By trading prospect Brett Wallace just months after getting him from the Cardinals for Matt Holliday the A’s showed that they don’t think he’ll be able to stick at third base defensively and apparently his new team agrees.
Wallace was taken in the first round of the 2008 draft as a third baseman and has played the position in 165 of his 192 games in the minors, but Blue Jays general manager Alex Anthopoulos made it clear in an MLB.com chat with fans over the weekend that he’ll be shifted to first base full time in 2010:
We think Wallace is capable of playing third. But, we see him being an above average defensive first baseman. Our hope is to have as strong as a defensive club as we can and putting players in a position where they have a chance to impact the club in the best way defensively.
In other words, maybe Wallace could be passable at third base, but the Blue Jays aren’t interested in that as a best-case scenario and mostly just want his bat in the lineup without his glove hurting them. Wallace will likely begin the year at Triple-A after Toronto got him in a straight-up swap with Oakland for fellow prospect Michael Taylor, but that could change if the Blue Jays clear first base for him by trading Lyle Overbay.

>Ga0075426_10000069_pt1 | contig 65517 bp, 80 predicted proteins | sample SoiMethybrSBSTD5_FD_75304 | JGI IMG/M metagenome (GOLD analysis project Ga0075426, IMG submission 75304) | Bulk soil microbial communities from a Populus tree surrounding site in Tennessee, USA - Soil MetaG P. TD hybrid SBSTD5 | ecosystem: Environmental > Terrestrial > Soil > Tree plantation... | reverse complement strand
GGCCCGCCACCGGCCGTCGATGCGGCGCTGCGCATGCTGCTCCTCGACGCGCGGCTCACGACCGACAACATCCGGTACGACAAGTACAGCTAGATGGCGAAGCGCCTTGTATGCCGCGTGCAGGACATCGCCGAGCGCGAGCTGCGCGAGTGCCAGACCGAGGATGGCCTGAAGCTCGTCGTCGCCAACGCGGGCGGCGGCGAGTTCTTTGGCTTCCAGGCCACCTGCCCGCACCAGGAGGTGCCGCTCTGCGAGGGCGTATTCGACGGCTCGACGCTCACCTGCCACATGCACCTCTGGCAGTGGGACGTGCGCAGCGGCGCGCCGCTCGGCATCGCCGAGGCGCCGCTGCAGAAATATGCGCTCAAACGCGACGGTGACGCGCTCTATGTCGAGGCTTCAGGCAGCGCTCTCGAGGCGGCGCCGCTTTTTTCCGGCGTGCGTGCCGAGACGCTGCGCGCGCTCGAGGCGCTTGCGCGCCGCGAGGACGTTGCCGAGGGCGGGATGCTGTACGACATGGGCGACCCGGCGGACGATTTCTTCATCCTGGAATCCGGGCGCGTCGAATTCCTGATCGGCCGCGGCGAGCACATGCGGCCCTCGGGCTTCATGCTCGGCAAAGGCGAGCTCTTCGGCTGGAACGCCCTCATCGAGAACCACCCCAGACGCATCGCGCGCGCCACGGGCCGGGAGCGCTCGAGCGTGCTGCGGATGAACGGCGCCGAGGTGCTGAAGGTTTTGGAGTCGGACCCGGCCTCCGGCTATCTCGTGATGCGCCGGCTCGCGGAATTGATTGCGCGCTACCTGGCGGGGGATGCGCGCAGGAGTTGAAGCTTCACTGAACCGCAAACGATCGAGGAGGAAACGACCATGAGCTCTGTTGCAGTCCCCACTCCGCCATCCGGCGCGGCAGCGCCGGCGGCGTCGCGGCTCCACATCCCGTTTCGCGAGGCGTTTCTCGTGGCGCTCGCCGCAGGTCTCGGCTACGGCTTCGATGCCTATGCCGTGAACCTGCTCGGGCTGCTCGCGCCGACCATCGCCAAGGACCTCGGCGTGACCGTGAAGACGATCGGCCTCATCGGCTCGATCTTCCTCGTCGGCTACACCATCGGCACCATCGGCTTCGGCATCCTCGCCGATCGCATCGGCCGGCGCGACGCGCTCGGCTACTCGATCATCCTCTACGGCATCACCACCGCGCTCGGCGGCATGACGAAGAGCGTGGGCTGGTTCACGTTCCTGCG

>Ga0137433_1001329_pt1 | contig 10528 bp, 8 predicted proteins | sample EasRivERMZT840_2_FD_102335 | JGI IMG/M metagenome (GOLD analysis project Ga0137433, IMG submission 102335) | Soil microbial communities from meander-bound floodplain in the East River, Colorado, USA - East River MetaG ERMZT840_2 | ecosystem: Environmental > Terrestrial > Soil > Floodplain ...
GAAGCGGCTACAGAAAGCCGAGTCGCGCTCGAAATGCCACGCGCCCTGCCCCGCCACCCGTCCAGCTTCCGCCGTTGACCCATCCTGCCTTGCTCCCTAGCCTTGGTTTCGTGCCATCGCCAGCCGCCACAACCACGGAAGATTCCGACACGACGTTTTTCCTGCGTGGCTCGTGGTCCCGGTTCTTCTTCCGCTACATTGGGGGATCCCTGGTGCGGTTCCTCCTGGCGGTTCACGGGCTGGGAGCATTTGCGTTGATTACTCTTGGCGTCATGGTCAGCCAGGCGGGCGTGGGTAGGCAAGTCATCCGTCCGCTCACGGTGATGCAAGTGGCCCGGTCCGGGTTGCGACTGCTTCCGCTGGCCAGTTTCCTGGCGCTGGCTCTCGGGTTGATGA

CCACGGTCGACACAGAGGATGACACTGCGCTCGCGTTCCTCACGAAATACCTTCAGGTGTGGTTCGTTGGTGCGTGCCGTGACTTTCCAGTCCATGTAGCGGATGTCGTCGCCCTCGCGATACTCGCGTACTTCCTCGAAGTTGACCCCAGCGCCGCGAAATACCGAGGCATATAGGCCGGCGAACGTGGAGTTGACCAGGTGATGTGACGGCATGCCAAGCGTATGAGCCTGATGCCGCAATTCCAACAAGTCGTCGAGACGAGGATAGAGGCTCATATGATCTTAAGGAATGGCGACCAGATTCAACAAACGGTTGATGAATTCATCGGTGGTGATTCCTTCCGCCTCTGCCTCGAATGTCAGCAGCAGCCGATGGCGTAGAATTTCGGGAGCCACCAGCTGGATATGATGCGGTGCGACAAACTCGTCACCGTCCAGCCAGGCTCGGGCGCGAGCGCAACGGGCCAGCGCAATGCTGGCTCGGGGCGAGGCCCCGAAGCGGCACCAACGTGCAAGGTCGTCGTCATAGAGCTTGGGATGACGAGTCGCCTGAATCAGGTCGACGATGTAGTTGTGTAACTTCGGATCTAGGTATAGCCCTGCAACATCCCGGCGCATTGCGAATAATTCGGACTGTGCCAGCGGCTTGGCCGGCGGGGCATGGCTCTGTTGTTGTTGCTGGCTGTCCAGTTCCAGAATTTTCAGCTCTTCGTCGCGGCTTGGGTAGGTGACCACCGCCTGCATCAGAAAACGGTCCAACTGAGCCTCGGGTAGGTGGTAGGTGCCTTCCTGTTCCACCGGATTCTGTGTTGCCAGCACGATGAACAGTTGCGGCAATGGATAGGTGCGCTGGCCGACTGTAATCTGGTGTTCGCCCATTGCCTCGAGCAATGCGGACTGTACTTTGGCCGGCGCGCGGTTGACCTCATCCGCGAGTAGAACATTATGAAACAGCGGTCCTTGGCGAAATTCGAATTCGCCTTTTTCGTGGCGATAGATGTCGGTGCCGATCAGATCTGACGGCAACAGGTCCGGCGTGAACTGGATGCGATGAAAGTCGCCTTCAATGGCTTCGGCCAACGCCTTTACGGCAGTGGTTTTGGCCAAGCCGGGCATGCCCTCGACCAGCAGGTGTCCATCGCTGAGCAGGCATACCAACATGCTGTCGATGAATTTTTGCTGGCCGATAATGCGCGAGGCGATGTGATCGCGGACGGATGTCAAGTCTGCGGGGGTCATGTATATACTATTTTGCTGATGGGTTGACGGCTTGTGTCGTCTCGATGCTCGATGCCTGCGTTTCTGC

Derek Jeter, part-owner of the Marlins, met with Miami-Dade County mayor Carlos Gimenez on Tuesday afternoon at Marlins Park, Douglas Hanks of the Miami Herald reports. They discussed potentially removing the home run sculpture from the ballpark, something that has been on Jeter’s to-do list since he took over.
Gimenez said of the sculpture, “I just don’t think they’re all that crazy about it. I’m not a fan. We’re looking at it. … We’ll see if anything can be done.”
According to Hanks, the sculpture is public property because it was purchased as part of the Art in Public Places program, which requires art to be installed for the public in county-owned buildings. Michael Spring, the cultural chief for Miami-Dade who was present with Jeter and Gimenez on Tuesday, had previously said that the sculpture was “not moveable” and was “permanently installed” because it was designed “specifically” for Marlins Park. On Tuesday, Spring said, “Anything is possible. But it is pretty complicated. And I wanted the mayor and the Marlins to understand how complicated it really was. We got a good look at it today, and they saw how big it was. There’s hydraulics, there’s plumbing, there’s electricity.”
With Jeter having traded Giancarlo Stanton, Marcell Ozuna, and Dee Gordon this offseason, the home run sculpture is arguably one of the last remaining interesting things about the Marlins in 2018. Naturally, he wants to get rid of it.